This is not just pedantry, it’s really important, because the tabloid media would love to make us think that everyone who’s ever suspected is actually guilty. Hence “shock” headlines along the lines of “Terrorism suspect wins tombola ahead of disabled child” or whatever.

    Could you edit out this glitch? Use “terrorists” or “wrongdoers” or “criminals” or “tossers” or whatever you prefer.

  15. Steve Senior said,

    February 28, 2009 at 10:05 am

    While I think I understand the analysis, I disagree with the conclusion that data mining is of no utility. Accepting that any system, no matter how good will lead to a pool of suspects many of whom are innocent and which won’t contain some of the guilty doesn’t mean that the technique is useless. Please correct of I’m wrong but the situation is exactly analogous to a diagnostic test for a rare disease, and we still use those right?

    All it really means is that any further action taken towards those individuals who are highlighted should take into account of the post-test likelihood of guilt, like not immediately placing them under surveillance or pulling them up at airports. It’s still a useful place to start, and vastly preferable to, say racial profiling.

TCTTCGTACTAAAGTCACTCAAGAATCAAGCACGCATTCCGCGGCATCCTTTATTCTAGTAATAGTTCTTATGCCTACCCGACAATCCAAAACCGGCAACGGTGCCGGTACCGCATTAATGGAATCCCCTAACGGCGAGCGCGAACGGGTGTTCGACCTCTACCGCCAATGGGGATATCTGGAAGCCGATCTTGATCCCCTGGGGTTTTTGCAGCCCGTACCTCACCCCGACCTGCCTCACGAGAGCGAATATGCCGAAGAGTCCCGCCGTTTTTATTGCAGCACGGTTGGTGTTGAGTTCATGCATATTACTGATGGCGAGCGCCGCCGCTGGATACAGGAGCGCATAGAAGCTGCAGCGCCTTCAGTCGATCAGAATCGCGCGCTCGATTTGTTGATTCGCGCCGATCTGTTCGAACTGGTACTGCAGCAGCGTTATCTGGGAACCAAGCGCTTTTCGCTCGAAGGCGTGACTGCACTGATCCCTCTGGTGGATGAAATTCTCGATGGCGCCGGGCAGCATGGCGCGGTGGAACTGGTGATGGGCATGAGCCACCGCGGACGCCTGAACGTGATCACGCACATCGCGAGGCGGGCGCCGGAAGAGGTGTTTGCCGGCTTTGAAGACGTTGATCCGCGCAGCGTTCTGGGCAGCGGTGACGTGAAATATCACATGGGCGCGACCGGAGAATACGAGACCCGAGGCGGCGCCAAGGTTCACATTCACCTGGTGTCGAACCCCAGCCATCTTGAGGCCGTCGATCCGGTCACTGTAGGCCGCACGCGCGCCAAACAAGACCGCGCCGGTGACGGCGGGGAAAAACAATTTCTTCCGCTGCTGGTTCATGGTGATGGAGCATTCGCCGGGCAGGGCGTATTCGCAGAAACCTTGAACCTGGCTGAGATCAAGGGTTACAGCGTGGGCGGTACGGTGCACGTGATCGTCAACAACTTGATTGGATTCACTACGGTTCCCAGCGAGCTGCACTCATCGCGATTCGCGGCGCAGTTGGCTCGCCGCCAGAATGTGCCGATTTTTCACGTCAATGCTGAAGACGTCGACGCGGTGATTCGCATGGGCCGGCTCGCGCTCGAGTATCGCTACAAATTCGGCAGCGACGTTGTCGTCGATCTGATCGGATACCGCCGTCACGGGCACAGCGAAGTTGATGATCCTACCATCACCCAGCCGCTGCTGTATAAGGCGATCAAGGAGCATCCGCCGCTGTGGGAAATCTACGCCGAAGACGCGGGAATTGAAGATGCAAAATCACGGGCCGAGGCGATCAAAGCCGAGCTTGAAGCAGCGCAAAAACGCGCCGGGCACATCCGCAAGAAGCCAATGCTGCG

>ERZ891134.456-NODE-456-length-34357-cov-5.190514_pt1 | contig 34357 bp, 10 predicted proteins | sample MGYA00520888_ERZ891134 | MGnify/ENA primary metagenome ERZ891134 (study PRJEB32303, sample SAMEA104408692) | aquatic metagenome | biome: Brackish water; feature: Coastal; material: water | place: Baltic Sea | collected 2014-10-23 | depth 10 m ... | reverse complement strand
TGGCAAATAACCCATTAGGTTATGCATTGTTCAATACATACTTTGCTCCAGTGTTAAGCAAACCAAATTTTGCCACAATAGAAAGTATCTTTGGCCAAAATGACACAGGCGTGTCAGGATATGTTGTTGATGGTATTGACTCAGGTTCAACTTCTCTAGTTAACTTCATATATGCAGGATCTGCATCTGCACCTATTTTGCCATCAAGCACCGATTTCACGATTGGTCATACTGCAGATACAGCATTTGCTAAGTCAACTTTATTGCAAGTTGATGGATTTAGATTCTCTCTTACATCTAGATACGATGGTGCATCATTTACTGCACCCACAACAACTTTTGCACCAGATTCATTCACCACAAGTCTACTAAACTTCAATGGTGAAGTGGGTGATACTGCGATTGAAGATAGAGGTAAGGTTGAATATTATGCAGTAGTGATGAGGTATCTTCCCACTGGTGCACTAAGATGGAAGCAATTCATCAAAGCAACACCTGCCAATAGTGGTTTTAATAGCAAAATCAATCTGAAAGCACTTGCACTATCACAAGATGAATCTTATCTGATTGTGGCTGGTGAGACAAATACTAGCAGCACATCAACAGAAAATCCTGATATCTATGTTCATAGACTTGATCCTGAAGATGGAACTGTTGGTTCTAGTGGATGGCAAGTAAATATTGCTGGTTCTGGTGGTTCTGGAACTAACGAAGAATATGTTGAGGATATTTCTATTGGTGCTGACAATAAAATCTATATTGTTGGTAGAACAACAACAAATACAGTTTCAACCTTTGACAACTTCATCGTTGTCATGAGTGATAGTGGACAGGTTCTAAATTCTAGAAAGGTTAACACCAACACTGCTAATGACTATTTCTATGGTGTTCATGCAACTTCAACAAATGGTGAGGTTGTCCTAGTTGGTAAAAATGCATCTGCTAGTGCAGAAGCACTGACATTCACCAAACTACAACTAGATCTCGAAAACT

16. PhiJ said,

    February 28, 2009 at 10:06 am

    I doubt that would work though: is it really possible to get two independent tests which are that good? All tests will be taking a lot of variables (with varying dependencies on each other) and trying to get the best answer out of those. The more obvious variables are likely to be accounted for in practically all the tests. I would expect that the more obvious variables would be the more powerful ones as well. I suppose you’d need two very different ways of looking at someone, both having lots of variables and a powerful test which we can get a good result from. Sounds unlikely, but not impossible.

    More importantly, it’s an easier getout for terrorists. If you’re going to simply require two positives (instead of treating both of the tests in a complicated way), terrorists can try to get around both of the tests. They will as soon as they work out (or guess) what some of the things you’re testing them on are. If they manage to remain undetected on just one of the two tests, it’s a win (for them). So you’d end up getting a lower actual positive than you’re proposing. That doesn’t mean it can’t be helpful though. Depends on how easy they are to get around.

  17. PhiJ said,

    February 28, 2009 at 10:07 am

    Oh, and as loads of people replied as I was writing my post – it was directed to post 13

  18. Mark Frank said,

    February 28, 2009 at 10:09 am